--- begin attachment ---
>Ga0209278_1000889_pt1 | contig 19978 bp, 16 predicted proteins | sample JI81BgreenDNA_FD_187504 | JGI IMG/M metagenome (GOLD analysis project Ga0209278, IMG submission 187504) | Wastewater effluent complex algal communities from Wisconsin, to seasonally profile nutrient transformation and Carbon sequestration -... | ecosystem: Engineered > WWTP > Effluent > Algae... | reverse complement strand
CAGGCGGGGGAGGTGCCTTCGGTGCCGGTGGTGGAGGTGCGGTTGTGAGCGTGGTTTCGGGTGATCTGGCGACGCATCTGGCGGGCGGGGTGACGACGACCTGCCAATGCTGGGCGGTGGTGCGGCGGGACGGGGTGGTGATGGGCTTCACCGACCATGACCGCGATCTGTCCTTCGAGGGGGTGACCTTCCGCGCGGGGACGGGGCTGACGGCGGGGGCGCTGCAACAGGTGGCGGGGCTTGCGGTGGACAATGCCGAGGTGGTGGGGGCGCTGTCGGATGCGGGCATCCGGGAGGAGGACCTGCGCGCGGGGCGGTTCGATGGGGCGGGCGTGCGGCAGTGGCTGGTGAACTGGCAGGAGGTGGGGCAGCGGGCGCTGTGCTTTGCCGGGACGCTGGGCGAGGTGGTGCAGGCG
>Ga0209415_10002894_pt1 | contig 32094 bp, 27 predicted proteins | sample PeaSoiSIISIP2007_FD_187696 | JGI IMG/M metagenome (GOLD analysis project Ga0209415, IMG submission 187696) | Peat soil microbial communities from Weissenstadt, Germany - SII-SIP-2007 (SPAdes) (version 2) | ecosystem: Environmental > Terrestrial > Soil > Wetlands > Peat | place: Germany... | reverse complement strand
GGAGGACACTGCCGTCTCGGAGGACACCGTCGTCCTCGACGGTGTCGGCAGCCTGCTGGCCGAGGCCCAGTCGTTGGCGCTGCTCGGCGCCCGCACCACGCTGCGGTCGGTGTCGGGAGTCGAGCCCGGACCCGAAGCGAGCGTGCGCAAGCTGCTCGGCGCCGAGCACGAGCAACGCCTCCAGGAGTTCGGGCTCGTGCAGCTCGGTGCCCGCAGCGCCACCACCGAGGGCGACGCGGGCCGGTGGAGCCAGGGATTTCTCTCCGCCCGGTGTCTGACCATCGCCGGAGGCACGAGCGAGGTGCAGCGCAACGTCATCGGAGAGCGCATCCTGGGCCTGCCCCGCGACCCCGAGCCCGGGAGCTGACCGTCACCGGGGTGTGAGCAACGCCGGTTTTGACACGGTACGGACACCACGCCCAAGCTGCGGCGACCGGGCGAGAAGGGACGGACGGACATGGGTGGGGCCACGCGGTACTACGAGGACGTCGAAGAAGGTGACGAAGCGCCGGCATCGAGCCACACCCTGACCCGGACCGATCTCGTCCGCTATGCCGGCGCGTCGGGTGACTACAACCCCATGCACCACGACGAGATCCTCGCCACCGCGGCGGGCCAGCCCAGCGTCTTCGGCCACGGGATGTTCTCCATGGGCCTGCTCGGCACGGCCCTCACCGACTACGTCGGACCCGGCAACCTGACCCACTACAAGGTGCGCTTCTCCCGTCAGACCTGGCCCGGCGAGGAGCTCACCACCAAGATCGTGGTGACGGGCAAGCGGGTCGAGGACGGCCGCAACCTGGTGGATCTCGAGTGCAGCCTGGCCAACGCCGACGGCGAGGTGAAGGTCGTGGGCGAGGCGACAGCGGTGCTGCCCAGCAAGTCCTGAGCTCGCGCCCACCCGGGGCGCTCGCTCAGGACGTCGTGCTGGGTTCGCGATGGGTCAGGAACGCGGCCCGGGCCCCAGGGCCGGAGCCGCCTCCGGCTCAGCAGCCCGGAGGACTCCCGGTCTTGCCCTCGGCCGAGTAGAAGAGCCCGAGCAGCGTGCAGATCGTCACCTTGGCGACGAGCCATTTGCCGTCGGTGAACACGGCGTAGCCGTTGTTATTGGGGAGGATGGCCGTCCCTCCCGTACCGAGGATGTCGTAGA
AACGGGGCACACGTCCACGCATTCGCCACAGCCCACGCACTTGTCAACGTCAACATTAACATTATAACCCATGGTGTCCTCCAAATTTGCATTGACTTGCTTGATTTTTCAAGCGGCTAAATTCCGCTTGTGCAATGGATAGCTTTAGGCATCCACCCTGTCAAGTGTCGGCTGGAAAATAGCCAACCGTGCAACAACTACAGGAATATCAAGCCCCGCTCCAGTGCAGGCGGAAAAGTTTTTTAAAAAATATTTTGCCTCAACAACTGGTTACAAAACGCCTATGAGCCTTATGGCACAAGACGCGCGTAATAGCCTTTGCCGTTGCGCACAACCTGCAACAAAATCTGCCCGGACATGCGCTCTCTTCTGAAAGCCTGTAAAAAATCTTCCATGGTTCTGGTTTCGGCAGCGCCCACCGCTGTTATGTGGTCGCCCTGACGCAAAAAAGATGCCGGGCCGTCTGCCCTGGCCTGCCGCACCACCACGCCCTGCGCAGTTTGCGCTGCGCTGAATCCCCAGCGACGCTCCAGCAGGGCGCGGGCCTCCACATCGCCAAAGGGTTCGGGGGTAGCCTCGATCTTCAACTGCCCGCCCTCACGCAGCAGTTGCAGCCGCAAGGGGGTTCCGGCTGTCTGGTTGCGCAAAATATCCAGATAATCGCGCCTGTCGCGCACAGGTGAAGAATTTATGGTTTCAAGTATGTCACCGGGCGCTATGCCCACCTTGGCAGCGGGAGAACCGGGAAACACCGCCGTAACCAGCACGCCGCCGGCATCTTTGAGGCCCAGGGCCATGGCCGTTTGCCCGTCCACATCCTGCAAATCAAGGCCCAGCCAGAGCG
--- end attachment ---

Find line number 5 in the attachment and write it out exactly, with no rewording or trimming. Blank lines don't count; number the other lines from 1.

AACGGGGCACACGTCCACGCATTCGCCACAGCCCACGCACTTGTCAACGTCAACATTAACATTATAACCCATGGTGTCCTCCAAATTTGCATTGACTTGCTTGATTTTTCAAGCGGCTAAATTCCGCTTGTGCAATGGATAGCTTTAGGCATCCACCCTGTCAAGTGTCGGCTGGAAAATAGCCAACCGTGCAACAACTACAGGAATATCAAGCCCCGCTCCAGTGCAGGCGGAAAAGTTTTTTAAAAAATATTTTGCCTCAACAACTGGTTACAAAACGCCTATGAGCCTTATGGCACAAGACGCGCGTAATAGCCTTTGCCGTTGCGCACAACCTGCAACAAAATCTGCCCGGACATGCGCTCTCTTCTGAAAGCCTGTAAAAAATCTTCCATGGTTCTGGTTTCGGCAGCGCCCACCGCTGTTATGTGGTCGCCCTGACGCAAAAAAGATGCCGGGCCGTCTGCCCTGGCCTGCCGCACCACCACGCCCTGCGCAGTTTGCGCTGCGCTGAATCCCCAGCGACGCTCCAGCAGGGCGCGGGCCTCCACATCGCCAAAGGGTTCGGGGGTAGCCTCGATCTTCAACTGCCCGCCCTCACGCAGCAGTTGCAGCCGCAAGGGGGTTCCGGCTGTCTGGTTGCGCAAAATATCCAGATAATCGCGCCTGTCGCGCACAGGTGAAGAATTTATGGTTTCAAGTATGTCACCGGGCGCTATGCCCACCTTGGCAGCGGGAGAACCGGGAAACACCGCCGTAACCAGCACGCCGCCGGCATCTTTGAGGCCCAGGGCCATGGCCGTTTGCCCGTCCACATCCTGCAAATCAAGGCCCAGCCAGAGCG